The internet’s biggest guide to the weirdness of startups

The startup space is a place of extremes. Wild ambition, devastating failure, unimaginable success. Nowadays, even rock stars don’t make such stratospheric leaps from rags to riches. We’ve pulled together our favourite matrixes, models, and methods to bring you the world’s greatest guide for navigating startup weirdness.

Some startups attain greatness only by abandoning every original intention they had.

Sometimes, the right path can only be revealed through disastrous failure.  The truth is, startups can run away from you. There’s no handbook, and if there were it’d get torn up anyway. 

Startups exist to be different, impossible, and life-changing. In short, startups are weird.

But they also have the potential to galvanise your career, forge valuable relationships, create lifelong memories, and produce vast wealth.

How to manage the madness when you’re managing employees

Employees coming from conventional or corporate backgrounds will not know the half of it. And this is an all-too-common blind spot for startup founders who expect total devotion and understanding from the start. Many often little in return – no HR, no security, and low pay in return for a shot at blockbuster success. 

Startup culture is notorious for ping pong table management (“we can’t pay market rates, but we do have beer Fridays!”) Work hard, play hard culture is a thin veil over the lack of measurable benefits and promotion potential. Startup founders can become ego-crazed and even cultish, promising to bring employees on a world-changing mission if they just sell their souls to the brand.  

If you don’t want your employees to describe their experience as “like being a firefighter led by an arsonist”, read on.

Nobody knows anything

Success is much more of a lottery than people – especially experts in your field – would care to admit.

What’s the first thing you do after a lightbulb moment? You tell someone. You tell several people. Close friends and family first, potential colleagues and business mentors second. The chances everyone will respond immediately with “you’re a genius!” and a pat on the back are slim. In the spirit of brutal honesty, your peers will be quick to tell you it’s not going to work. It’s not malicious. They’re just trying to be realistic.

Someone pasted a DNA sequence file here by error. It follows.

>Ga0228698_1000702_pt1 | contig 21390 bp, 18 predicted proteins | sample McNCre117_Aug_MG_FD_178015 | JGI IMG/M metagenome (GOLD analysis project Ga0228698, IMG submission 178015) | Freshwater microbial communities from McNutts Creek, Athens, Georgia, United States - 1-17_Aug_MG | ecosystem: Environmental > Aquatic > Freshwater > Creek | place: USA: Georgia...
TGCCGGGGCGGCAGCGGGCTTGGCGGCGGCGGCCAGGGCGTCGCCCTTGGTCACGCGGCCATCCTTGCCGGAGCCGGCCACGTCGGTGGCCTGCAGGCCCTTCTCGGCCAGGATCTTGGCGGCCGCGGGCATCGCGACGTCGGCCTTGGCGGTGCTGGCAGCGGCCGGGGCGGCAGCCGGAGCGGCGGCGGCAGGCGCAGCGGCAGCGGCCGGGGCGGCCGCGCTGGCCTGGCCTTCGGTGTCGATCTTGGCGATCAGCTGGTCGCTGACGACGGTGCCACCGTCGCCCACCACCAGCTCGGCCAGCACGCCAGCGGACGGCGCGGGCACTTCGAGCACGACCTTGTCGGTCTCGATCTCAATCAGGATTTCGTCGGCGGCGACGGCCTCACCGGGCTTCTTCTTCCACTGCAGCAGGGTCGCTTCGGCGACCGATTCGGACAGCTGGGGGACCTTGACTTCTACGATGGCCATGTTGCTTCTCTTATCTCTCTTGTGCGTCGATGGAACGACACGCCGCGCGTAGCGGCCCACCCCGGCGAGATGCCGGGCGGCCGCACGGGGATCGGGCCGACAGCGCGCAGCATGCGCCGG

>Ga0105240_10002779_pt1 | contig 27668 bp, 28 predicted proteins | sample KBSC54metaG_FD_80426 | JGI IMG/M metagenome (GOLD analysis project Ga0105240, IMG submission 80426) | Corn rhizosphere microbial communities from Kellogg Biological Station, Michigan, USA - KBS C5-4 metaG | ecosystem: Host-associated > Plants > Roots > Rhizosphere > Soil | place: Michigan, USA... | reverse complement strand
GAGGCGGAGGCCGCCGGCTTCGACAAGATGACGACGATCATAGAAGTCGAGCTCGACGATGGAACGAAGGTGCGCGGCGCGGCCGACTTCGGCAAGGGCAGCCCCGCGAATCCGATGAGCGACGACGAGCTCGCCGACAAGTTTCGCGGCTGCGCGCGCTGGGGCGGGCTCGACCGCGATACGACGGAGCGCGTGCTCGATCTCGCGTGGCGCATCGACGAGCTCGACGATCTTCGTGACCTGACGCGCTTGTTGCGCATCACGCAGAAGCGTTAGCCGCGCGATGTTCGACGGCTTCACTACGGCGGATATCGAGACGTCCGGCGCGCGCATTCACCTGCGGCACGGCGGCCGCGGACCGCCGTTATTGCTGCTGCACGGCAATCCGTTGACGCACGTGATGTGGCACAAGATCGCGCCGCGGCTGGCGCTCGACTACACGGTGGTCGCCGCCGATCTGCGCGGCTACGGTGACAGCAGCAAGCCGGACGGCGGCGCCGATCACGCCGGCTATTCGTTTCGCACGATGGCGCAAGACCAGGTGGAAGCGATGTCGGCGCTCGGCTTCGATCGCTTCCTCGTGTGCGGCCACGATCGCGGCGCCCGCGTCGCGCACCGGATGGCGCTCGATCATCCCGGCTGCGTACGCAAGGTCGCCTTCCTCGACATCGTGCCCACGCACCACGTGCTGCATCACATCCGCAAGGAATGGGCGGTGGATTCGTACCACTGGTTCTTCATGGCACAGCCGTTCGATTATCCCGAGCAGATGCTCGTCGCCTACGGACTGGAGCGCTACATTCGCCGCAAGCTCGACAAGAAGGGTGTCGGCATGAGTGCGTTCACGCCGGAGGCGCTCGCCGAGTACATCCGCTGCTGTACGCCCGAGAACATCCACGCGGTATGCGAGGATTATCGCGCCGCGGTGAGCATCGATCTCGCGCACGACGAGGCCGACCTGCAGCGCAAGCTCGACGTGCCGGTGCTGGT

But in the words of famous screenwriter William Goldman, “Nobody knows anything”.

No one can predict the future. Countless founders have been laughed out of boardrooms only to end up decimating the company they were pitching to (see Netflix v. Blockbuster for a gloriously satisfying example).

Seeking advice from mentors, experts, and peers is par for the course. The trick is knowing who to listen to. What worked before may not work again. What sold a year ago may already be outdated. Even the sharpest, shrewdest, most farsighted experts cannot see 5 years into the future.

Conscious competence

As the Conscious Competence matrix dictates: “if you have no competence, then everyone with confidence will sound like an expert”.

The four quadrants of the matrix are as follows:

  1. Unconscious incompetence – you don’t know what you don’t know 
  2. Conscious incompetence – you know what’s needed, but not how to do it
  3. Conscious competence – you know what’s needed, and can do it with conscious effort
  4. Unconscious competence – you’re getting things right without even thinking about it.

The key to moving up the matrix is constant learning, self-awareness, and willingness to make radical changes. But on your ascent, you’ll encounter lots of people in the first two quadrants. They might know what’s needed, and can tell you confidently, but that doesn’t mean they could do it themselves. Or, they might be a solid quadrant 1 and just don’t have a clue what they’re talking about.

Confidently spoken advice can be overwhelmingly convincing. The trick is to focus on the content, not the person. Critically analyse their viewpoints. Remove anything personal or biased. Dig down into the ‘why’ of their words. Don’t be talked out of something you believe in. 

Because nobody knows anything

Imposter syndrome

Another bias you might encounter is imposter syndrome. Many startup founders present only big talk, bluster, and bravado. Inside, they feel they’re not up to the task.